Obviously, any usage can be thought of as wrong, but this one seems
quite well established. The OED doesn't have this usage, but has
several citations of hew in the sense of forming or shaping, as by
masons or carpenters, including "hewing the arch of a perfect circle"
(slight mangling possible as it's back on the shelf now.

here's on etymology, courtesy of


O.E. heawan "to chop, hack, gash" (class VII strong verb; past tense
heow, pp. heawen), earlier geheawan, from P.Gmc. *khawwanan (cf. O.N.
hoggva, Du. houwen, Ger. hauen "to cut, strike, hew"), from PIE base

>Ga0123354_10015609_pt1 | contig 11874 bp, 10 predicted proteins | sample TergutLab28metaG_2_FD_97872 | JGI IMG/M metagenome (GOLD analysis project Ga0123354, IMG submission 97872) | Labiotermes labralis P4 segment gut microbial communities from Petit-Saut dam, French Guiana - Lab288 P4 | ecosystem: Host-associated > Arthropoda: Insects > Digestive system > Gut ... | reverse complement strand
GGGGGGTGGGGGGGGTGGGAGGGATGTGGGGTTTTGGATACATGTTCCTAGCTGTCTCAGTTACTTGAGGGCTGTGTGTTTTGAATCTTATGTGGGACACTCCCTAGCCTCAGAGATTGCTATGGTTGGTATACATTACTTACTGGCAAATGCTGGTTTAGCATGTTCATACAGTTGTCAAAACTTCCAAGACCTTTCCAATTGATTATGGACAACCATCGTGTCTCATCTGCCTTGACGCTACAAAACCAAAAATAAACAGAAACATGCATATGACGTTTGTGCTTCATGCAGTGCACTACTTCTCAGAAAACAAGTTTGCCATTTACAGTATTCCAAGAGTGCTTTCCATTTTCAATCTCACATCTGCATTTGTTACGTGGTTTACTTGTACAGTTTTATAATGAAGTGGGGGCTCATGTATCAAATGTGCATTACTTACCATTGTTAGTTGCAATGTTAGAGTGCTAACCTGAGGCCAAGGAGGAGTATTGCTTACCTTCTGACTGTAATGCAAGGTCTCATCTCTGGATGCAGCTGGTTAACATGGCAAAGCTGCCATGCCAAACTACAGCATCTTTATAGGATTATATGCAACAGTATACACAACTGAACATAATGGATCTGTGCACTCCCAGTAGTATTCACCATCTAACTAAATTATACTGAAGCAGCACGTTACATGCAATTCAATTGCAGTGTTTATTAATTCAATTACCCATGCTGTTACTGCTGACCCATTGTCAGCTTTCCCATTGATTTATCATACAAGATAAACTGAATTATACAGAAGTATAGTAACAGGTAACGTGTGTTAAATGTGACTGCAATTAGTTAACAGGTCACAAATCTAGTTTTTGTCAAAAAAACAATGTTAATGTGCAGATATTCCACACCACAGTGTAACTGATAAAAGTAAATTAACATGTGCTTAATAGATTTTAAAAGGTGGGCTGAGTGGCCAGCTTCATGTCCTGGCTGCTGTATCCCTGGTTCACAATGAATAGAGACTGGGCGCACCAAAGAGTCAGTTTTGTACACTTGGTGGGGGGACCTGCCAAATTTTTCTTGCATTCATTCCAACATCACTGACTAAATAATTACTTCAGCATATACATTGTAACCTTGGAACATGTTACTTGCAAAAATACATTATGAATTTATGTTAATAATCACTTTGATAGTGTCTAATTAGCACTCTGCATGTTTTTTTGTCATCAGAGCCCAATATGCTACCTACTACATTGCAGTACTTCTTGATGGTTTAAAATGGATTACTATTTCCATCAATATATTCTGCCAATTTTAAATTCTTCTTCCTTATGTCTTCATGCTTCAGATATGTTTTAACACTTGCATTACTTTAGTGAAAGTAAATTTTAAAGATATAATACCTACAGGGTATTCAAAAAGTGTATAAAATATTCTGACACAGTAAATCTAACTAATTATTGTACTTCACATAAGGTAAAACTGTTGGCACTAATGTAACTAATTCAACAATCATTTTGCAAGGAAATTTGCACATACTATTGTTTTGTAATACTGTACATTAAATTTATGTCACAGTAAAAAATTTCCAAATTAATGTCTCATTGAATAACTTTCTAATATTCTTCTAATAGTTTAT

*qau- "to strike, beat" (cf. O.C.S. kovo, Lith. kauju "to beat,
forge;" L. cudere "to strike, beat;" M.Ir. cuad "beat, fight"). Weak
pp. hewede appeared 14c. Seemingly contradictory sense of "hold fast,
stick to" (in phrase hew to) developed from hew to the line "stick to
a course," lit. "cut evenly with an axe or saw," first recorded 1891.

> Mr Purdum's usage seems to me to be on a par with a south Walian
> councillor I once heard on the radio talking about a "resumé of work" when
> he meant a _resumption of work_ - trying to use a fancy phrase and
> choosing the wrong word!
> Ray
   -- David